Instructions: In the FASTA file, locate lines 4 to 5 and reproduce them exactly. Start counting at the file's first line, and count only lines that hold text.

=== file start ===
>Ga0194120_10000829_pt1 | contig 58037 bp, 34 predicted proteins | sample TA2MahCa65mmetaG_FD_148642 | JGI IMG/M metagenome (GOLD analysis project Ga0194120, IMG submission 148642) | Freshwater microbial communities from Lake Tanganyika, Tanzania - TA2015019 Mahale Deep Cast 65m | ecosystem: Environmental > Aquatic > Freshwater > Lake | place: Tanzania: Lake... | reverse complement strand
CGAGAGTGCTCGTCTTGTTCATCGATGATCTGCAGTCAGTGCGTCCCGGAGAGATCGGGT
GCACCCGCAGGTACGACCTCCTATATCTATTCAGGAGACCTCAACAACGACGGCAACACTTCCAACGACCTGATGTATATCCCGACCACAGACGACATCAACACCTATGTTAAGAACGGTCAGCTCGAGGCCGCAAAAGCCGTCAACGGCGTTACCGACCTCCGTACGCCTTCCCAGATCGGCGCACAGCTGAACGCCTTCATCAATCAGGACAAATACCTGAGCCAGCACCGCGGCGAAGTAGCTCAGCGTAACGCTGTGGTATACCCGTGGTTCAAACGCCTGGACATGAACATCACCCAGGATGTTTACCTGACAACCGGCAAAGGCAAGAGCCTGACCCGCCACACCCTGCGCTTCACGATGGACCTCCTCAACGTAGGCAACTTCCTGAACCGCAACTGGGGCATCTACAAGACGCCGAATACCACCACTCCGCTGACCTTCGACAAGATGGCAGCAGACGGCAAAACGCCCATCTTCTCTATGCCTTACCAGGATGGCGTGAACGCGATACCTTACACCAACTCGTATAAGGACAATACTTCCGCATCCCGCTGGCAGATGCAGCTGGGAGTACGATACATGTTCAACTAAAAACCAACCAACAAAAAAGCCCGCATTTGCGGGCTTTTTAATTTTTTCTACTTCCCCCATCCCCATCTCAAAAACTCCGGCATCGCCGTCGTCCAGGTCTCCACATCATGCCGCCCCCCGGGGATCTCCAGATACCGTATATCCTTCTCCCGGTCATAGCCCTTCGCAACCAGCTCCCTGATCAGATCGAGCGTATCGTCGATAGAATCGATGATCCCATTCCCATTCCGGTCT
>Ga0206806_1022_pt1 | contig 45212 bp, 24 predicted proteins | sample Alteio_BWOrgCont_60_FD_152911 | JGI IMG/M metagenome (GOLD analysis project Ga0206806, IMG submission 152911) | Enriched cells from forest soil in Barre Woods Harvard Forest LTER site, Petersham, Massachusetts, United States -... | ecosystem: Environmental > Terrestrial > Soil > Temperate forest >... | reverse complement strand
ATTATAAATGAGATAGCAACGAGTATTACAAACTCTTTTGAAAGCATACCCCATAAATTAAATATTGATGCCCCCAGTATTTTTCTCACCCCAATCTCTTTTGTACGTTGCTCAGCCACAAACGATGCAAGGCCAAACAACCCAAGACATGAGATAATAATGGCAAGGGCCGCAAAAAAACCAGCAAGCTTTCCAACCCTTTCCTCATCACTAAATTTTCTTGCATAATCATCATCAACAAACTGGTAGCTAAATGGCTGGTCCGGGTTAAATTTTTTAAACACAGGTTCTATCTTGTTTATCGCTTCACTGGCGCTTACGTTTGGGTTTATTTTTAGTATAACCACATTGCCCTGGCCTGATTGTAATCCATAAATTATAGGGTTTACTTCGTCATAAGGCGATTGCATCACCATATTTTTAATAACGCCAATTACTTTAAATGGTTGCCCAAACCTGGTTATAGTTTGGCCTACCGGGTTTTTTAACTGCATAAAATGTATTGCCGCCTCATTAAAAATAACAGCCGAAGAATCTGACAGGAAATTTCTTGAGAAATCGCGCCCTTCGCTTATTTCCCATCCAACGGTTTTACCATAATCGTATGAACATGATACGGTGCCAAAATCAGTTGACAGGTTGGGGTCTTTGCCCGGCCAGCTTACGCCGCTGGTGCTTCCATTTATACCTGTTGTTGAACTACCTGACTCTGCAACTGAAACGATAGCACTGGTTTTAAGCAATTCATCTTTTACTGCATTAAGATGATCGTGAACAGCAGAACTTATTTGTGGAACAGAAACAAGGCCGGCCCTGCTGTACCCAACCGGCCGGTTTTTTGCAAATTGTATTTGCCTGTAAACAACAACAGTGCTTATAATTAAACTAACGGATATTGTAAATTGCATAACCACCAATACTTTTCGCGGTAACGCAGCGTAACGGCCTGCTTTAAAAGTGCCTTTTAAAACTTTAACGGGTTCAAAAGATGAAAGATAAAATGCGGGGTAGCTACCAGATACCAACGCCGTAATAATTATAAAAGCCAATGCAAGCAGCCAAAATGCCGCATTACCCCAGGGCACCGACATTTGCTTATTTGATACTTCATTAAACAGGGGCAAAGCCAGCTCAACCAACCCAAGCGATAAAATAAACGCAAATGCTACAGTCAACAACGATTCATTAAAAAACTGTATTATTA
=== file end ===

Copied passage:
>Ga0206806_1022_pt1 | contig 45212 bp, 24 predicted proteins | sample Alteio_BWOrgCont_60_FD_152911 | JGI IMG/M metagenome (GOLD analysis project Ga0206806, IMG submission 152911) | Enriched cells from forest soil in Barre Woods Harvard Forest LTER site, Petersham, Massachusetts, United States -... | ecosystem: Environmental > Terrestrial > Soil > Temperate forest >... | reverse complement strand
ATTATAAATGAGATAGCAACGAGTATTACAAACTCTTTTGAAAGCATACCCCATAAATTAAATATTGATGCCCCCAGTATTTTTCTCACCCCAATCTCTTTTGTACGTTGCTCAGCCACAAACGATGCAAGGCCAAACAACCCAAGACATGAGATAATAATGGCAAGGGCCGCAAAAAAACCAGCAAGCTTTCCAACCCTTTCCTCATCACTAAATTTTCTTGCATAATCATCATCAACAAACTGGTAGCTAAATGGCTGGTCCGGGTTAAATTTTTTAAACACAGGTTCTATCTTGTTTATCGCTTCACTGGCGCTTACGTTTGGGTTTATTTTTAGTATAACCACATTGCCCTGGCCTGATTGTAATCCATAAATTATAGGGTTTACTTCGTCATAAGGCGATTGCATCACCATATTTTTAATAACGCCAATTACTTTAAATGGTTGCCCAAACCTGGTTATAGTTTGGCCTACCGGGTTTTTTAACTGCATAAAATGTATTGCCGCCTCATTAAAAATAACAGCCGAAGAATCTGACAGGAAATTTCTTGAGAAATCGCGCCCTTCGCTTATTTCCCATCCAACGGTTTTACCATAATCGTATGAACATGATACGGTGCCAAAATCAGTTGACAGGTTGGGGTCTTTGCCCGGCCAGCTTACGCCGCTGGTGCTTCCATTTATACCTGTTGTTGAACTACCTGACTCTGCAACTGAAACGATAGCACTGGTTTTAAGCAATTCATCTTTTACTGCATTAAGATGATCGTGAACAGCAGAACTTATTTGTGGAACAGAAACAAGGCCGGCCCTGCTGTACCCAACCGGCCGGTTTTTTGCAAATTGTATTTGCCTGTAAACAACAACAGTGCTTATAATTAAACTAACGGATATTGTAAATTGCATAACCACCAATACTTTTCGCGGTAACGCAGCGTAACGGCCTGCTTTAAAAGTGCCTTTTAAAACTTTAACGGGTTCAAAAGATGAAAGATAAAATGCGGGGTAGCTACCAGATACCAACGCCGTAATAATTATAAAAGCCAATGCAAGCAGCCAAAATGCCGCATTACCCCAGGGCACCGACATTTGCTTATTTGATACTTCATTAAACAGGGGCAAAGCCAGCTCAACCAACCCAAGCGATAAAATAAACGCAAATGCTACAGTCAACAACGATTCATTAAAAAACTGTATTATTA